Since the game hit the shelves in November 2009, it has generated more than $52 million in sales, almost a quarter of which goes into the Fund for Veterans' Assistance. The rest is used for administrative expenses, marketing and payouts.
The popularity of the scratch-off tickets among veterans, Miterko said, stems from its direct support of veterans and their families. More than $5 million in grants have been issued to organizations statewide.
For example, Mental Health Mental Retardation of Tarrant County has received a $846,000 grant to meet emergency financial needs, employment training and job placement, housing assistance for homeless, and counseling for veterans and families.
Taking some of that money and putting it into administrative costs for the commission will harm the game's appeal with veterans, Miterko said.
"I can't back anything up with statistics, but based on my conversations with the veterans community in Texas, I believe the veteran community will, if not stop, at least curtail dramatically the number of scratch-off tickets they're buying," he said.
The Senate Veterans Affairs & Military Installations Committee on Wednesday unanimously approved Senate Bill 1739, which is expected to counter Ogden's rider to the budget bill that would redirect money created by the scratch-off ticket from a permanent fund for veterans assistance.
The bill forbids funding diversions from the scratch-off.
The money from the scratch-offs helps keep veterans in their homes and has supported new courts in San Antonio, Fort Worth and Houston that help keep veterans out of jail.
About $11 million has been raised since the tickets first were sold on Veterans Day 2009, with grants given to groups statewide. The $2 scratch-off ticket has helped 37,000 Texas veterans, but up to one-third of the funds from it would be diverted by Ogden's rider.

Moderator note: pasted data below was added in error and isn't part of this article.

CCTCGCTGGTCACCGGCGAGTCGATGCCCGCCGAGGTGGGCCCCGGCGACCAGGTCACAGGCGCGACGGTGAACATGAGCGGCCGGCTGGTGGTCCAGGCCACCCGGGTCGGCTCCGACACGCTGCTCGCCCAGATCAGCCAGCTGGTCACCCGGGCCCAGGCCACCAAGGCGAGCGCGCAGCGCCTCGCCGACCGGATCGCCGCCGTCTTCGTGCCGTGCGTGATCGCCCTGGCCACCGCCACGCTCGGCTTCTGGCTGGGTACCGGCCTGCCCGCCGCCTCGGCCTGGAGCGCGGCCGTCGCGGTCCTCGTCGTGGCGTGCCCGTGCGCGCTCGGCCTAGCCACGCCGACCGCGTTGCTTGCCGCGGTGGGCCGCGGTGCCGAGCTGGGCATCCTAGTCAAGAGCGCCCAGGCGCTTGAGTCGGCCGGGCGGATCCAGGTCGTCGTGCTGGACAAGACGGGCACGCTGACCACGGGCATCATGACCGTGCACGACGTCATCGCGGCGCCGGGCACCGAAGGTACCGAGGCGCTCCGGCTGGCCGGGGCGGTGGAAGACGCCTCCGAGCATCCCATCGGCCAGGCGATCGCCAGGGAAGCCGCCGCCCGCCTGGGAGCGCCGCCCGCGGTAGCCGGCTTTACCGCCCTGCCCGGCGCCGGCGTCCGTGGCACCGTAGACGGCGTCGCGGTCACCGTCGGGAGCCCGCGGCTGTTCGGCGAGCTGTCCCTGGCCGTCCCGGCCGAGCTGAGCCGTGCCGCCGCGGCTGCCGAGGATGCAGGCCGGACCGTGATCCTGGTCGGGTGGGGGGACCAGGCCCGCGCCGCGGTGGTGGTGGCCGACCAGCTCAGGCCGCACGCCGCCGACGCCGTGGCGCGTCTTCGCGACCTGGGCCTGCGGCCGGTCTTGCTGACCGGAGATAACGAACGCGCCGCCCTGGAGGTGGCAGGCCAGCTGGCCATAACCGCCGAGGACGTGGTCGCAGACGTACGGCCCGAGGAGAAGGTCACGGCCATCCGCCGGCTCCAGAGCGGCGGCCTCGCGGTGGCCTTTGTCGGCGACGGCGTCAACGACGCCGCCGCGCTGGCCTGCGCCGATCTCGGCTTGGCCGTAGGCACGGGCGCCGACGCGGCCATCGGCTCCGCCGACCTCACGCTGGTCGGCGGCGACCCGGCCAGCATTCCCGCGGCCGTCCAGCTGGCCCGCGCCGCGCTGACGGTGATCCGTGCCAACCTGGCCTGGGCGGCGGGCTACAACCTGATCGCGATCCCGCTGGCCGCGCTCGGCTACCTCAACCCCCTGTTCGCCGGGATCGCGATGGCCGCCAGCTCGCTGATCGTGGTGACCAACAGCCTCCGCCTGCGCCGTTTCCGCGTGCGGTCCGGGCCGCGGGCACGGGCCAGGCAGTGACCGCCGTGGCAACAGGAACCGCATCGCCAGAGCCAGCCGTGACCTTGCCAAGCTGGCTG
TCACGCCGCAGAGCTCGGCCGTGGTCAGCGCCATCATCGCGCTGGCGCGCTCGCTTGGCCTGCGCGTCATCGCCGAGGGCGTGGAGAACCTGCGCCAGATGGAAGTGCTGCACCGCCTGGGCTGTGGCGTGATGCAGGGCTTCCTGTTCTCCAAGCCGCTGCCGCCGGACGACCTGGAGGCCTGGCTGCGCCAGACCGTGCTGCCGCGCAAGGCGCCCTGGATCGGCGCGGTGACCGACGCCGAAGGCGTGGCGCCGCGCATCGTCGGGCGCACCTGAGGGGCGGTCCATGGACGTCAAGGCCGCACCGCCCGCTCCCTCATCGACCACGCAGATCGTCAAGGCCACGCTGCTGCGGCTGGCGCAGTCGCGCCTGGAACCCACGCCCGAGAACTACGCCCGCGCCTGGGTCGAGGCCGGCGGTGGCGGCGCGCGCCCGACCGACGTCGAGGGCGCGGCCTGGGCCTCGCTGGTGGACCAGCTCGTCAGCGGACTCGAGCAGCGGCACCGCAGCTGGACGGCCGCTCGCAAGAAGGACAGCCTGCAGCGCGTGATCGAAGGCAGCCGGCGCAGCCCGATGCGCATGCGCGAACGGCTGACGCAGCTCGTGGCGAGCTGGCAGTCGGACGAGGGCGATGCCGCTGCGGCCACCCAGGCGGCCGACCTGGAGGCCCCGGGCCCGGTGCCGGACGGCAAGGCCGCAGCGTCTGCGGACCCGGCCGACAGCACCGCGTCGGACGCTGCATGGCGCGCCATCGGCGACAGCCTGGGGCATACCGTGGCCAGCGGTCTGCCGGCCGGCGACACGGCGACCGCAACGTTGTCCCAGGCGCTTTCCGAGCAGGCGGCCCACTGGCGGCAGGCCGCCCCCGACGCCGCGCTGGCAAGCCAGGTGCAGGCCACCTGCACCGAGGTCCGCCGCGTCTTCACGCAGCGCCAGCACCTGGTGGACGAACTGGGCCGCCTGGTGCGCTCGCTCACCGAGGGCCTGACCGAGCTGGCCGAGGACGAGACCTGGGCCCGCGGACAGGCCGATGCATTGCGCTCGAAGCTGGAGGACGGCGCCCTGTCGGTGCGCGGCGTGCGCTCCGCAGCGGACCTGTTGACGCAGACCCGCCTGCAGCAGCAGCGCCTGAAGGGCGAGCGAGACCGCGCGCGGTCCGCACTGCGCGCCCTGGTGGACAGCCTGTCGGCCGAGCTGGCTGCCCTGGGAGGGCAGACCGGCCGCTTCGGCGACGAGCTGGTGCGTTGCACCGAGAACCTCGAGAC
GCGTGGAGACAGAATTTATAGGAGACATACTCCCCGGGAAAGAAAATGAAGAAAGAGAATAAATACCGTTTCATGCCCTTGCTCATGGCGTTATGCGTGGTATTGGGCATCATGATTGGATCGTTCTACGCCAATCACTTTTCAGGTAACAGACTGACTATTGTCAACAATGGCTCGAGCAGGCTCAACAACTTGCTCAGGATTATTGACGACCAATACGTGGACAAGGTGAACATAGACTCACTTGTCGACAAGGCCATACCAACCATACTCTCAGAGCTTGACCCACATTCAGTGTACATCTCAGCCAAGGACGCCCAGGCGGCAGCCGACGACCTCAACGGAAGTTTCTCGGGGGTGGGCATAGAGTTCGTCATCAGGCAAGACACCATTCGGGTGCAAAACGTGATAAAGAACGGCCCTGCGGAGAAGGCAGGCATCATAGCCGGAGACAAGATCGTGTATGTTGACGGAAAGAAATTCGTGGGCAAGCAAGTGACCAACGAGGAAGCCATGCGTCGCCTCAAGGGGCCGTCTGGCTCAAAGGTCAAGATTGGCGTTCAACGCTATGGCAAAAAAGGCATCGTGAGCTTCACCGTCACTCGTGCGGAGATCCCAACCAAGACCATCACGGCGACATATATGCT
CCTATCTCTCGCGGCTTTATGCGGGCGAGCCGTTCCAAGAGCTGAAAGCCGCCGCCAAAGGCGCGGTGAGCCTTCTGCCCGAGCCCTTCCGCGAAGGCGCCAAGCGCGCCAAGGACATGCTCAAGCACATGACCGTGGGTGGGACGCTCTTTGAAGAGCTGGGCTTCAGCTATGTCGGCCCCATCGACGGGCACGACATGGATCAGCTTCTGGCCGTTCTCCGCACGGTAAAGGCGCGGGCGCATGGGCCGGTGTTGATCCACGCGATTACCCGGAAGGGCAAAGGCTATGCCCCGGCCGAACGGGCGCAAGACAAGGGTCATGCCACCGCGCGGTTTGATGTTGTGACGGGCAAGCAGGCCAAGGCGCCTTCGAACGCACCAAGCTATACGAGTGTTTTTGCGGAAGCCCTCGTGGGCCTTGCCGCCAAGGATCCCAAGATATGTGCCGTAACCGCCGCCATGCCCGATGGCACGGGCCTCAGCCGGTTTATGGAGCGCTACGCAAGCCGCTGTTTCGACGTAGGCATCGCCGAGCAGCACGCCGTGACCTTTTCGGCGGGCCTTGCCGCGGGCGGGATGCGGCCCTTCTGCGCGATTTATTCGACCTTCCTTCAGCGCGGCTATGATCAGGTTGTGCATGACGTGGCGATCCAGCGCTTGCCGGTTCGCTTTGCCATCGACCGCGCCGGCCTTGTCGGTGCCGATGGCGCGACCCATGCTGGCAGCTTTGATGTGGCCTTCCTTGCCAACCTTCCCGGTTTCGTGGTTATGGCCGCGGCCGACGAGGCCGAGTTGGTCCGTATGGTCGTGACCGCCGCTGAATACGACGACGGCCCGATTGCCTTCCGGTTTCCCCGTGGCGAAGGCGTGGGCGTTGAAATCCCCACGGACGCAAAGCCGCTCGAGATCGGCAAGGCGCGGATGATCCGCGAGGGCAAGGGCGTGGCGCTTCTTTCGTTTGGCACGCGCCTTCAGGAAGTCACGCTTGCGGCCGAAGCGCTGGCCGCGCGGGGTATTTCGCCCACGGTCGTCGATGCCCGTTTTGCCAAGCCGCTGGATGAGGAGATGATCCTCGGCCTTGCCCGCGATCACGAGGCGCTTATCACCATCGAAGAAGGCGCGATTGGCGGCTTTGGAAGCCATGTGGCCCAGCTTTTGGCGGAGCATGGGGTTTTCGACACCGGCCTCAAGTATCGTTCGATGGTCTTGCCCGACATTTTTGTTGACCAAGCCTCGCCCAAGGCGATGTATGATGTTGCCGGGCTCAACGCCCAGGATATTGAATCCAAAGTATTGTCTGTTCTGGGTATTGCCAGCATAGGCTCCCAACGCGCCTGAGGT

Miterko, who with others testified before the veterans affairs committee Wednesday, is sympathetic to Ogden, a Navy veteran. But he said there would be a "significant decline" in scratch-off sales if the money from the tickets goes to administrators instead of directly supporting veterans
"The net result, I think, is going to be a disaster," he added.
The Veterans Commission's executive director, retired Army Col. Thomas Palladino, supported SB 1739, authored by Sen. Wendy Davis, D-Fort Worth.
Palladino told legislators that while Ogden's provision would help the agency, it would hurt veterans benefiting from the scratch-off tickets.
Ogden, a veteran of the Navy's submarine service, told an Express-News reporter that he would revisit the issue and possibly reverse his decision.
"I meant no harm. We were trying to make sure that our veterans commission was adequately funded and to the extent that it's only $2 million we'll take another look at it," he said.
Palladino said the scratch-off proceeds should not be used for any agency, including his own.
"It is to provide funds for organizations out there that help veterans down where the rubber meets the road, and that's where that money should go," he said.
Bexar County's Veterans Court received a one-year, $40,000 grant from the scratch-off program. The United Way of San Antonio and Bexar County got $260,335 for an around-the-clock call center for troops and families.
Roy Grona, the foundation's executive director, said the grant has been used to help 682 veterans and widows in Texas with everything from getting cars fixed to paying utility bills. He told the committee about a Von Ormy couple, both Vietnam-era veterans, who were able to keep their home after the foundation gave them a $1,970 grant.
Any diversion of scratch-off ticket funding, Grona fears, would hurt the foundation, which is the only group to provide grants around the state.
"Mr. Chairman, members, I urge you, let's do the right thing with the money," he said.
Express-News Austin Bureau chief Peggy Fikac contributed to this report.